Social justice coalition Alternatives North has launched a new campaign to alleviate financial pressures on the working poor in Yellowknife.
The Yellowknife Living Wage campaign kicked off at the Baker Centre last Wednesday, where the group revealed the city’s ideal living wage to be $20.68 an hour for each parent in a family of four.
That number was determined by Alberta-based economist Michel Haener, who put together a report on the living wage. Haener has also calculated wages for communities in her home province, including Canmore, Red Deer and Grande Prairie. She noted that Yellowknife was the second-most expensive of the regions she has calculated.
“Those of us who live here know that this is an expensive place to live,” said Julie Green, who headed up the initiative. “The cost of housing is very high, the cost of childcare is very expensive as well so I wasn’t too surprised that it came in at that big rate.”
The living wage is defined as the hourly amount of earning a family needs to cover basic expenses and is calculated based on a national framework, used across the nation for continuity. It is used to calculate the wage needed for a two-income family during a 40-hour work week. It accounts for having one child in school and another in care. It also considers other factors including basic necessities, food, clothing, shelter, health care and social inclusion, among others.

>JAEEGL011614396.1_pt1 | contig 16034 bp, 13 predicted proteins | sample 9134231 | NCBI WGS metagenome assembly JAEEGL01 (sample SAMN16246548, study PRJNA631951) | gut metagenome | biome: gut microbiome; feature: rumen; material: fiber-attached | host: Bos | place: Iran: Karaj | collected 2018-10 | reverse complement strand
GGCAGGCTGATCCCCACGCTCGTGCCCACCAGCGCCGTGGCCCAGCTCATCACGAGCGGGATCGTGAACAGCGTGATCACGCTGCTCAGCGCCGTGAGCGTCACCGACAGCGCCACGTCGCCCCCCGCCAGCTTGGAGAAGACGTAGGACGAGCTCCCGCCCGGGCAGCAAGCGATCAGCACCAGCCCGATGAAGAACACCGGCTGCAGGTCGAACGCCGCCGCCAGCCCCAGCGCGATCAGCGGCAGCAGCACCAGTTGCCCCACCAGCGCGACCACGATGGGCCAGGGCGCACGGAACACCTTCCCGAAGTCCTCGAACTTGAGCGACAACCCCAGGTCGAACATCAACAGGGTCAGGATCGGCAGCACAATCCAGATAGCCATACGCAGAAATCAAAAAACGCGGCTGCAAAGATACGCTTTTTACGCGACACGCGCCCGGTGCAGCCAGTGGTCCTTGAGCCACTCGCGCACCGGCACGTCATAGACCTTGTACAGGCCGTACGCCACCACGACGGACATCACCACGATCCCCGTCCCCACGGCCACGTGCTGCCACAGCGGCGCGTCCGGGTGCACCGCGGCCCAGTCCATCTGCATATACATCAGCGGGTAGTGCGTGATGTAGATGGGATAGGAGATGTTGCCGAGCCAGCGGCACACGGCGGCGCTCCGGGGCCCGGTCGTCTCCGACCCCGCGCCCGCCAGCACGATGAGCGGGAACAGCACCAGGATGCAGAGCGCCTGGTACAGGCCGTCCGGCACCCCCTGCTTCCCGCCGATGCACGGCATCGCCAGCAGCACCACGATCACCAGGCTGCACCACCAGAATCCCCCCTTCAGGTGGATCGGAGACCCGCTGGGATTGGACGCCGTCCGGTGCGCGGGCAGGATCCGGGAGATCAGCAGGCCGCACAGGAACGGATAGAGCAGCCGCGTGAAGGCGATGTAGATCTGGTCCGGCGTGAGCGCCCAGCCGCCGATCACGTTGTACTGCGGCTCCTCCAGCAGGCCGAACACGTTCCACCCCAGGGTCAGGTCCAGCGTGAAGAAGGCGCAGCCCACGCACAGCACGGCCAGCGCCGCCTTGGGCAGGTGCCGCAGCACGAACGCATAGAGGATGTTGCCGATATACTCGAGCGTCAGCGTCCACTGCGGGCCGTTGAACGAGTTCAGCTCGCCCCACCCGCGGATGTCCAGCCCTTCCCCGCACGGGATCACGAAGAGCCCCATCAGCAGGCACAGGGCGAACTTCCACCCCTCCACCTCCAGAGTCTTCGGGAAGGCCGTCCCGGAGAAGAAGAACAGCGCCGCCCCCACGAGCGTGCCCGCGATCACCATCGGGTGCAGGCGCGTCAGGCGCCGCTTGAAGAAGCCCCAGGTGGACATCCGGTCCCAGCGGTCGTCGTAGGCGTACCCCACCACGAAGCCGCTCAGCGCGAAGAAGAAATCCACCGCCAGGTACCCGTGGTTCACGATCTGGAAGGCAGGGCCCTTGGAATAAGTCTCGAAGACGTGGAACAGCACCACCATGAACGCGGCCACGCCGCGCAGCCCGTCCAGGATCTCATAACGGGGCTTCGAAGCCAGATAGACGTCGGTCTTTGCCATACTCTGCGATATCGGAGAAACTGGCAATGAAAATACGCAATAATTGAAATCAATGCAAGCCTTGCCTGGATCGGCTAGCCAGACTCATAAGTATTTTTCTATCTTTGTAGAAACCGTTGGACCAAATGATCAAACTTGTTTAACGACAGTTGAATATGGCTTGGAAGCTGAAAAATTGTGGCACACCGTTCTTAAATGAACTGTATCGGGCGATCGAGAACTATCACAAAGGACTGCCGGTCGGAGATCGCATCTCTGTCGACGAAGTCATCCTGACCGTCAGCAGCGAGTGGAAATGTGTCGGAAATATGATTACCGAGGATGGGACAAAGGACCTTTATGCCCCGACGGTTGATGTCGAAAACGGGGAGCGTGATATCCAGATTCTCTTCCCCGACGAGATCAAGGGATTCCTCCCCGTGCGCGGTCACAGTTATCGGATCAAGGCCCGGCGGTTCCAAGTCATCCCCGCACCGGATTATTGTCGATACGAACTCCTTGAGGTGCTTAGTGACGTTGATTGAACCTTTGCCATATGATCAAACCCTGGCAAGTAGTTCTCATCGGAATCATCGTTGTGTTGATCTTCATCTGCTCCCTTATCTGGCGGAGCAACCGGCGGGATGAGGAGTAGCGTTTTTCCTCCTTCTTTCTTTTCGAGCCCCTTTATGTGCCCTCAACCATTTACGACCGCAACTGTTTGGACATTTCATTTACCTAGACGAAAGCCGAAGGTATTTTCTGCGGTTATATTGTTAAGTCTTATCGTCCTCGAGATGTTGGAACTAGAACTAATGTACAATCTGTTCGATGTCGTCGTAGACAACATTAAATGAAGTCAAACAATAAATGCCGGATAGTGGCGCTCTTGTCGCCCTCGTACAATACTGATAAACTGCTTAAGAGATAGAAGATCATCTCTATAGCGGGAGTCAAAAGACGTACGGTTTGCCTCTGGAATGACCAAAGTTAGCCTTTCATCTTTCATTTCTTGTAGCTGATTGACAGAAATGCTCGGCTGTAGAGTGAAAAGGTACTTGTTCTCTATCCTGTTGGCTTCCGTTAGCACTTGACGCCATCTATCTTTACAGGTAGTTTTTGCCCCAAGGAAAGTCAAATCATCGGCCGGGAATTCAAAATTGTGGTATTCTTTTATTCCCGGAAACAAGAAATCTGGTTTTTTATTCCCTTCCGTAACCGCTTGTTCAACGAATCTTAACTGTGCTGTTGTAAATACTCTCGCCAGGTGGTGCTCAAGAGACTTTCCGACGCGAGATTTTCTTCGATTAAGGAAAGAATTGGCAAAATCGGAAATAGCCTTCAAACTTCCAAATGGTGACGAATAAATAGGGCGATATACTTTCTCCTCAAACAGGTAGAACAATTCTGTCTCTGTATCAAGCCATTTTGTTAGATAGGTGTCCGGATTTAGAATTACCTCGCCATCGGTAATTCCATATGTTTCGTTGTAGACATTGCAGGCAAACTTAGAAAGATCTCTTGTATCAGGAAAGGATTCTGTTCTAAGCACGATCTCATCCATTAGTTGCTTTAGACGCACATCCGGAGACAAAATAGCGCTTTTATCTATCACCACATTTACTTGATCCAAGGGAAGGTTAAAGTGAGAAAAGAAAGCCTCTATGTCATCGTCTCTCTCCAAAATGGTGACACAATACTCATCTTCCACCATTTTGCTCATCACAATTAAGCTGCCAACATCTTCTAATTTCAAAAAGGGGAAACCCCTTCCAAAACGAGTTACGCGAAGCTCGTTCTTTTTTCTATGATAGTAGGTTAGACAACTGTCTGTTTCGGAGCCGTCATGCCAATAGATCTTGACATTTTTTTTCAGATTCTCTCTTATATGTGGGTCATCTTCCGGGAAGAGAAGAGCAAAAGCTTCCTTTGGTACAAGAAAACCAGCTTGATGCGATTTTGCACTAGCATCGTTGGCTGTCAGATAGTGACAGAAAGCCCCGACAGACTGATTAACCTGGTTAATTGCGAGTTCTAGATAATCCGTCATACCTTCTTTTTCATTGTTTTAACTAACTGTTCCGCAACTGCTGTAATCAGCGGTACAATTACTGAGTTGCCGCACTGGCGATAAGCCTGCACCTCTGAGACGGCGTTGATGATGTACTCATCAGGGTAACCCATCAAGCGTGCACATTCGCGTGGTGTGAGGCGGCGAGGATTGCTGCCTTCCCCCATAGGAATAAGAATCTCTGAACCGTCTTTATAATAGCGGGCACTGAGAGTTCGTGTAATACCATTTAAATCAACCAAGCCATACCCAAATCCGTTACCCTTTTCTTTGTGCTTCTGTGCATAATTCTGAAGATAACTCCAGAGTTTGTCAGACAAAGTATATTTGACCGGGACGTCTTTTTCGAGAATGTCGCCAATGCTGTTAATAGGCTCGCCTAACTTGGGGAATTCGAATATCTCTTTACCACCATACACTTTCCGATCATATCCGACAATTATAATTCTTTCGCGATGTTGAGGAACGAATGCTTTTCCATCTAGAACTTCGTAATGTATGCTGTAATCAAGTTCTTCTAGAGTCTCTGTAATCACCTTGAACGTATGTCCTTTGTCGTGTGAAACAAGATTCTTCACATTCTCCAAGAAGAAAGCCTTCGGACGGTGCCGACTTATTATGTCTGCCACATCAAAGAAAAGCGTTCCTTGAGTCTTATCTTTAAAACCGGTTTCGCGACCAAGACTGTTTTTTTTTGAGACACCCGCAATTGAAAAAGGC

Haener’s report states that about 1,700 people living in the city, or about 10 per cent of the population, earn between $13 and $19.99 per hour. A majority of those earners are employed in the service sector and often take on second or third jobs to keep their families comfortable.
The living wage for a lone parent with one child in Yellowknife is $25.81. For a single adult, it is about $19.91.
Currently, the minimum wage in the NWT is $12.50.
Benefitting the working poor
Now that the people of Yellowknife have access to information regarding the living wage, the coalition is working to help out the city’s working poor.
“There are sort of two next steps. One is that the coalition is in the process of growing their people who are looking at passing living wage resolutions,” Green said. “The second thing is to start signing up employers as living wage employers.”
The idea is to implement the action quickly and avoid the bogged-down nature of bureaucratic processes.
“The Living Wage campaign really has the community taking responsibility for poverty instead of putting it all onto the government,” Green said. “You’re asking employers to pay the living wage and you’re asking consumers to shop at those places where the living wage is paid.”
The campaign, while new to Canada, has been used internationally for some time.
“Living Wage, although it’s sort of a new term in Canada and it’s gained momentum fairly recently, has been around for a while,” Haener said. “It’s actually been around since the 1990s… in the United States and the United Kingdom.”
Green, who is running for MLA in Yellowknife Centre against incumbent Robert Hawkins, said the timing of the launch was strategic.
“We wanted to coincide with the municipal election because it is a city issue, it’s a community issue,” she said. “People are going to be talking about community issues over the next four or five weeks and we wanted to make sure that they were talking about this issue too.”